Practice Makes Progress – A Singers Guide to Broadway

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“I want to be on Broadway!” How many of you have ever said something along those lines? And how many of you are really doing what it takes to make it?

It is easy to attend a Broadway performance and be completely inspired by one of the actors or actresses on stage – their beauty, their elegance, their crisp dance moves, their effortless voices. Seems simple. I mean fame is just a matter being in the right place at the right time, right? In all honesty, yes. Luck is a part of it. But what about the other part? What about the talent? The drive? The skill? It can all be achieved through practice.

Practice makes progress– I say progress because no one is perfect. Our goal here is not perfection. It is to be better than you were the day before. It seems we could apply this to multiple aspects of our lives, and especially to multiple aspects of the entertainment business. Just think of what it takes to be a star on the Great White Way. Gone are the days of the ‘Triple Threat’. Now you may be asked to be a ‘Quadruple Threat’- an actor, singer, dancer, and instrumental musician. “So you’re telling me I have to be equally as talented in four skills now?” Yes, maybe.

Screen Shot 2016-07-22 at 3.31.05 PMSo, practice. Practice for progress. Let’s start with your voice. Are you versatile in legit singing, belting, and pop/rock? And beyond that, can you sing these styles eight times a week with no problem? Nowadays singers who want to be considered for multiple roles must be able to achieve vocal greatness in multiple genres. Find an established voice teacher. Technique is so important to maintaining a healthy sound. Singing is all about muscle memory. Don’t make those poor little muscles work extra hard because you haven’t. Work with your teacher to develop a solid foundation that will allow you to feel comfortable on stage. Often you will be doing other movements while you are singing, so good technique is essential. And of course, practice, practice, practice.

Speaking of movements, if you haven’t taken a dance class, now is the time to do so. It’s never too late to start. From the Golden Age to now, dance has been an integral part of musical theatre. Perhaps start with a ballet class. Many choreography directions are often given from ballet terms. This could make your next dance audition a little less intimidating. From there, see if you can pick up a jazz, contemporary, or hip-hop class. And yes, make sure you continue to practice. On top of the progress you’re making, it’s also a great workout!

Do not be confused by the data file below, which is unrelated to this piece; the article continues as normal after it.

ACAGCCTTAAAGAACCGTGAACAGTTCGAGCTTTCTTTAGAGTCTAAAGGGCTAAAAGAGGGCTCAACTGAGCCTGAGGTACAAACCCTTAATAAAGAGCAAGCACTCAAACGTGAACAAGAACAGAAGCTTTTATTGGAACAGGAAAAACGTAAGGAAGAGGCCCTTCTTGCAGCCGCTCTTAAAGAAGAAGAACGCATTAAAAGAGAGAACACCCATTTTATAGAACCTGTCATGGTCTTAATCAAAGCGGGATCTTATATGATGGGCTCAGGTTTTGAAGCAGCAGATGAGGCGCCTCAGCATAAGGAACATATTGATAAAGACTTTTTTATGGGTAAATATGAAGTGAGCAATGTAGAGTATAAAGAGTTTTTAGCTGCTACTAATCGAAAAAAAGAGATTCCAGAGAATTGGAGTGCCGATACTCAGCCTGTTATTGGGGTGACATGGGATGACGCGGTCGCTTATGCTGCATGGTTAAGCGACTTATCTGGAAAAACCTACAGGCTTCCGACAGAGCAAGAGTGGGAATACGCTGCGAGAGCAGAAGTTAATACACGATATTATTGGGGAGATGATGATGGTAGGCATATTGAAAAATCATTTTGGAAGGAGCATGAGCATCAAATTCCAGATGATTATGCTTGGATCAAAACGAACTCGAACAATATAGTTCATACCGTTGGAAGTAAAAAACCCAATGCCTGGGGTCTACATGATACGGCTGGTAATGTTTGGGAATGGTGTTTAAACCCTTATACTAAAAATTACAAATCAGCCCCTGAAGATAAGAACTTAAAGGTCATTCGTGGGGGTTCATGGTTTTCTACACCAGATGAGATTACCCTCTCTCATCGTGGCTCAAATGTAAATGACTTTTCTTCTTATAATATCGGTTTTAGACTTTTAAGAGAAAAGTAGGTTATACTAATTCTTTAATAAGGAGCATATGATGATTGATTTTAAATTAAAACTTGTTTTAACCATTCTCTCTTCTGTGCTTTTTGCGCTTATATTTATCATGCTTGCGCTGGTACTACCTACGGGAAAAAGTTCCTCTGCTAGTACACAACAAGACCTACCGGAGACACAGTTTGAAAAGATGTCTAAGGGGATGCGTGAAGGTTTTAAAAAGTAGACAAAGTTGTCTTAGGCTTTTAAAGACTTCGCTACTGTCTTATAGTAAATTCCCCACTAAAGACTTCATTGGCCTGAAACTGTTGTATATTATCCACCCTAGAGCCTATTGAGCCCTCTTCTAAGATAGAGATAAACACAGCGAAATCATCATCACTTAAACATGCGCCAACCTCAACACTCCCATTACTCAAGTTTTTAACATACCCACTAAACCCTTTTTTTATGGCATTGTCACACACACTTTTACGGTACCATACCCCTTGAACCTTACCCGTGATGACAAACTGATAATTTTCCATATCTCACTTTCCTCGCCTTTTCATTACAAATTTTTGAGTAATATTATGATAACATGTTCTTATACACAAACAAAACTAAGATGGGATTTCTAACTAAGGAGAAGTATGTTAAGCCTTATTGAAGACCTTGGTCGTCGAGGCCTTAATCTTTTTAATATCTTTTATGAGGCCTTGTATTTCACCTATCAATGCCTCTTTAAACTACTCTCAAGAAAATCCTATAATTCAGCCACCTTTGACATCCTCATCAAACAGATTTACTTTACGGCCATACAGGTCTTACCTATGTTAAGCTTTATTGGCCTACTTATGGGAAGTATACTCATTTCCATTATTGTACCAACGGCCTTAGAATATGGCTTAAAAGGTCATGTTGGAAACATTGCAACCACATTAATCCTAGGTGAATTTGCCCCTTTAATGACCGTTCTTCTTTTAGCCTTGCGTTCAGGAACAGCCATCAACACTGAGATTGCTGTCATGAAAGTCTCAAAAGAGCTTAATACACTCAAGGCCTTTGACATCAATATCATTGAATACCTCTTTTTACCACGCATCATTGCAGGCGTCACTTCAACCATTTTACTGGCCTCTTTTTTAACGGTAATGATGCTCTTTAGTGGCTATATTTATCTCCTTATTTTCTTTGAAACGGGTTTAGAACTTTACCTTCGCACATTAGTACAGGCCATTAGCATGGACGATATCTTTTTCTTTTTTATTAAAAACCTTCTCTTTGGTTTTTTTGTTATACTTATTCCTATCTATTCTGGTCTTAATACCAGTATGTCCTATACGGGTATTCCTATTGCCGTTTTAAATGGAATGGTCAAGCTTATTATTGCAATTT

So, which is more important- the acting or the singing? Both. No one wants to watch an emotionless singer and no one wants to listen to an actor with a sub-par voice. If you find your acting to be on the weaker side, take a class. Find a workshop. Learn how to adjust your movements to the style, age, and characteristics of the role. Trust your emotional response to the music. Allow your movement and expression to be free, yet controlled. Do some visual research and watch some of your favorite actors. We can often learn from those we look up to. And if you haven’t caught on…practice, practice, practice.

Although it is not certainly “required”, if you want to be considered a ‘quadruple threat’, learn a musical instrument. Beautiful: The Carole King Musical, Sweeney Todd, Once, and Jersey Boys are just a few shows that require some characters to play an instrument on stage. If you have a background in piano, guitar, violin or any other instrument, keep it up. And of course, it is never too late to start learning a new instrument.

No matter what your profession, there is no perfection, just motivation. That motivation will give you the drive to succeed and to continue to progress your given craft. In this business you will probably hear a thousand “no’s” before you hear one “yes”. That’s ok. If you put your energy into what you truly love, it won’t feel like work. Just remember this- strive for perfection, but never remain fully satisfied. There is always someone better than you and there is always something to improve upon.

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